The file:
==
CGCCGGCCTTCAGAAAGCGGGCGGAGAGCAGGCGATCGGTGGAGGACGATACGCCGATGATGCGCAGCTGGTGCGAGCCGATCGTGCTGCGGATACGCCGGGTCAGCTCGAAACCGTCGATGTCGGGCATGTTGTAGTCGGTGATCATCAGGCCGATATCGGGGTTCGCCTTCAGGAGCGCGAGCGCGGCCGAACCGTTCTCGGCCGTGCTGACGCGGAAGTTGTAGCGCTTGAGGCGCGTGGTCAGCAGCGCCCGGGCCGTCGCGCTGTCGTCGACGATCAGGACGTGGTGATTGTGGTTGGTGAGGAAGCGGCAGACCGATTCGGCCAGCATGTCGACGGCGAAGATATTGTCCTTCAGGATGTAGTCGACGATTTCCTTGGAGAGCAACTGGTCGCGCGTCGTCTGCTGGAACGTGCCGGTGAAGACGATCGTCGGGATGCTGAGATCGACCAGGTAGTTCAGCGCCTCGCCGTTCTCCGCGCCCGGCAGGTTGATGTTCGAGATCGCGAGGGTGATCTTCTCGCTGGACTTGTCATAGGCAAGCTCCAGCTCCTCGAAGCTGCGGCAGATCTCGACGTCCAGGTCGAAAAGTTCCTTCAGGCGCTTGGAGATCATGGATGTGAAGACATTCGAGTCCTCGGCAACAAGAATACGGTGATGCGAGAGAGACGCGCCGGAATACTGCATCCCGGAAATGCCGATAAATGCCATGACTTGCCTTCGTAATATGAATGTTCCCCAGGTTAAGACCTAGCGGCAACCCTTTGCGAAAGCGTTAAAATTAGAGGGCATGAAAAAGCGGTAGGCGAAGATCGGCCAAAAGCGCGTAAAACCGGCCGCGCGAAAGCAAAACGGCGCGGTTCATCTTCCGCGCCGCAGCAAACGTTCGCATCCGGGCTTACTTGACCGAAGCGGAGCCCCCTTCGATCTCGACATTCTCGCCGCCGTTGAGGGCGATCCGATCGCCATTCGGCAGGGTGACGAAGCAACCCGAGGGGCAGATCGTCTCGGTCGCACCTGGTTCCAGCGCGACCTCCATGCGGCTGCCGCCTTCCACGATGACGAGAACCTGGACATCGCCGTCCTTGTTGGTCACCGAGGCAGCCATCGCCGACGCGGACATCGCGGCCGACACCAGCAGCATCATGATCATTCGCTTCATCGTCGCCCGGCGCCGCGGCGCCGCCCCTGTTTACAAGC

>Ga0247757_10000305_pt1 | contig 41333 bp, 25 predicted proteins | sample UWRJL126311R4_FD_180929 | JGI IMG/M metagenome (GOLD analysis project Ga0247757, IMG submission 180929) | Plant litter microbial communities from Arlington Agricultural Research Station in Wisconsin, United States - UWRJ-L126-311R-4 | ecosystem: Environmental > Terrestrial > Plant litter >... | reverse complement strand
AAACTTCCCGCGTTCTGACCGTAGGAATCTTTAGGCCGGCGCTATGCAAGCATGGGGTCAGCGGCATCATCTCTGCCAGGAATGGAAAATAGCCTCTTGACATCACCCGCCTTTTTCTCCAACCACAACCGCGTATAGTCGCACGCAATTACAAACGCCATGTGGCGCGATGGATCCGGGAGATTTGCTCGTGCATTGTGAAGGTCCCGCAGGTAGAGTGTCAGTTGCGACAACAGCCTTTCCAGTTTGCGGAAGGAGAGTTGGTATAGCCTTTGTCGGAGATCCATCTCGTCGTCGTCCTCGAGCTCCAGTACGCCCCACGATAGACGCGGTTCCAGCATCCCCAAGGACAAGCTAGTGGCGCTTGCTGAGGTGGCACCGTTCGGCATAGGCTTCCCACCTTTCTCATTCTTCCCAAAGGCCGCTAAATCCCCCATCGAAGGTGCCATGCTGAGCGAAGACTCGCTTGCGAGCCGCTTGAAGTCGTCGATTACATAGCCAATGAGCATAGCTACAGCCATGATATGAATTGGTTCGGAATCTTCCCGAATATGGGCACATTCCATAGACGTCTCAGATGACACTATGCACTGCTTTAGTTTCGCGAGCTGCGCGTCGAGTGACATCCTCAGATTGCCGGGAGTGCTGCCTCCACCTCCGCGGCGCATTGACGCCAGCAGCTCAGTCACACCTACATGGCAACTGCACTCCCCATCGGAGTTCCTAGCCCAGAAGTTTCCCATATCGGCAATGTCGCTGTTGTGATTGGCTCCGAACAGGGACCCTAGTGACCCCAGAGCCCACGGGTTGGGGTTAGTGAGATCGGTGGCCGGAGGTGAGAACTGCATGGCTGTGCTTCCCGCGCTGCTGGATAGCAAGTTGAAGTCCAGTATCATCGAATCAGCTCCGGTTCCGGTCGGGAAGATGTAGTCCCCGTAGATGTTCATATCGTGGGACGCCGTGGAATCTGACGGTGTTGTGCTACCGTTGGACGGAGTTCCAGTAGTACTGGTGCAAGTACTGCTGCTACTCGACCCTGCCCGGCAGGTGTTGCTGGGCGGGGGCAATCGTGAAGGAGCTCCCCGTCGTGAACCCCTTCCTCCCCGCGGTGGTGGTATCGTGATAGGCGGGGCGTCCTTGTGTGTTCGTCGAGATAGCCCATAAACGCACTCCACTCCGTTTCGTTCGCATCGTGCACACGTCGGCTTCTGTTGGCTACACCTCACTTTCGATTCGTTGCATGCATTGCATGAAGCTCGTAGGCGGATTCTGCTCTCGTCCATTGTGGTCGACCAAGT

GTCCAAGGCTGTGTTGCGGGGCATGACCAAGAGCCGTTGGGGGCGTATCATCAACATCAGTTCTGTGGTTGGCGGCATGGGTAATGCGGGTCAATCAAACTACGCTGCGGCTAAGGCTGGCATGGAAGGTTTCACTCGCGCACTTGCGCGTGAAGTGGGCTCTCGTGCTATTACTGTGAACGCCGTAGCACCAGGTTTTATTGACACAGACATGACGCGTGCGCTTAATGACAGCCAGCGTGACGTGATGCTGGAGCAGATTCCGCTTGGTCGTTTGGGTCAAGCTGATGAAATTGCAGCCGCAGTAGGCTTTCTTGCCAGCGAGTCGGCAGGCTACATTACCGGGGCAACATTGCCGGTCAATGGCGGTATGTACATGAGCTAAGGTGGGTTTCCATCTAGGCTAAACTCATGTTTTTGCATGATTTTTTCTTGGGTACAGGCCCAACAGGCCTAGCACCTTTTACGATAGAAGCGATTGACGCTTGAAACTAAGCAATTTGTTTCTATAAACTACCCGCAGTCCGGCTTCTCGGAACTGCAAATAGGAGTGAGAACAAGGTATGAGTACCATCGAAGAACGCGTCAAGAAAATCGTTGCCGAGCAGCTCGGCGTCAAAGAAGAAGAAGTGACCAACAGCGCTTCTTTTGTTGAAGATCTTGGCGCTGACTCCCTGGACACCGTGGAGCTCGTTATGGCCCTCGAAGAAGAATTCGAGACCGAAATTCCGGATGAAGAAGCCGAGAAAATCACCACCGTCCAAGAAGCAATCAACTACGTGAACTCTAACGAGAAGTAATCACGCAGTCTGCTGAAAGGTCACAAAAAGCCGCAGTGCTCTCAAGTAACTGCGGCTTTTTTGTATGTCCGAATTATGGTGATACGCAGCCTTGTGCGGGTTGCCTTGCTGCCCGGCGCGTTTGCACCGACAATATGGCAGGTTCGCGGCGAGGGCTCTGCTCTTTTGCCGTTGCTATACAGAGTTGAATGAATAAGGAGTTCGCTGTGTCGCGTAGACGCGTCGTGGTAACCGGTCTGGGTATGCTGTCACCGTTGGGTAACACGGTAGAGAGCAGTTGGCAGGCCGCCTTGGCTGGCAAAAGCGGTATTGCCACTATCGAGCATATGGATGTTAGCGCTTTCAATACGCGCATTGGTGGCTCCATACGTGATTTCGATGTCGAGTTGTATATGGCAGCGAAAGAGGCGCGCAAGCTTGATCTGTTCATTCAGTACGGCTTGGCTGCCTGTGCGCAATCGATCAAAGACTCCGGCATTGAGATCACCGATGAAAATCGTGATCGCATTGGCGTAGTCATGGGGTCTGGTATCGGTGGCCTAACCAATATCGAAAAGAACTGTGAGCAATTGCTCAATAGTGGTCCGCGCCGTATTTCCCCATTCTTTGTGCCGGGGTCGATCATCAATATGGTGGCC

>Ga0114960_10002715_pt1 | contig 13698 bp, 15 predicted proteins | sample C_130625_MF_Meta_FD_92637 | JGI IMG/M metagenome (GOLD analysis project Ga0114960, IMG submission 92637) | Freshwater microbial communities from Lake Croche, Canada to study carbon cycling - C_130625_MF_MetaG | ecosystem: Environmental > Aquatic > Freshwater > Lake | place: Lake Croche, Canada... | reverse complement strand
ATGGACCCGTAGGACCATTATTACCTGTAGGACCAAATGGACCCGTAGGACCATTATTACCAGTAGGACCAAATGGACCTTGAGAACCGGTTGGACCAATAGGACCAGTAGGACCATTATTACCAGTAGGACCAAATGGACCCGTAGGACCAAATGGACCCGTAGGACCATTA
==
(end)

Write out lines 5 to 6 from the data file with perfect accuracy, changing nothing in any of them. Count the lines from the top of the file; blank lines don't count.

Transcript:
>Ga0114960_10002715_pt1 | contig 13698 bp, 15 predicted proteins | sample C_130625_MF_Meta_FD_92637 | JGI IMG/M metagenome (GOLD analysis project Ga0114960, IMG submission 92637) | Freshwater microbial communities from Lake Croche, Canada to study carbon cycling - C_130625_MF_MetaG | ecosystem: Environmental > Aquatic > Freshwater > Lake | place: Lake Croche, Canada... | reverse complement strand
ATGGACCCGTAGGACCATTATTACCTGTAGGACCAAATGGACCCGTAGGACCATTATTACCAGTAGGACCAAATGGACCTTGAGAACCGGTTGGACCAATAGGACCAGTAGGACCATTATTACCAGTAGGACCAAATGGACCCGTAGGACCAAATGGACCCGTAGGACCATTA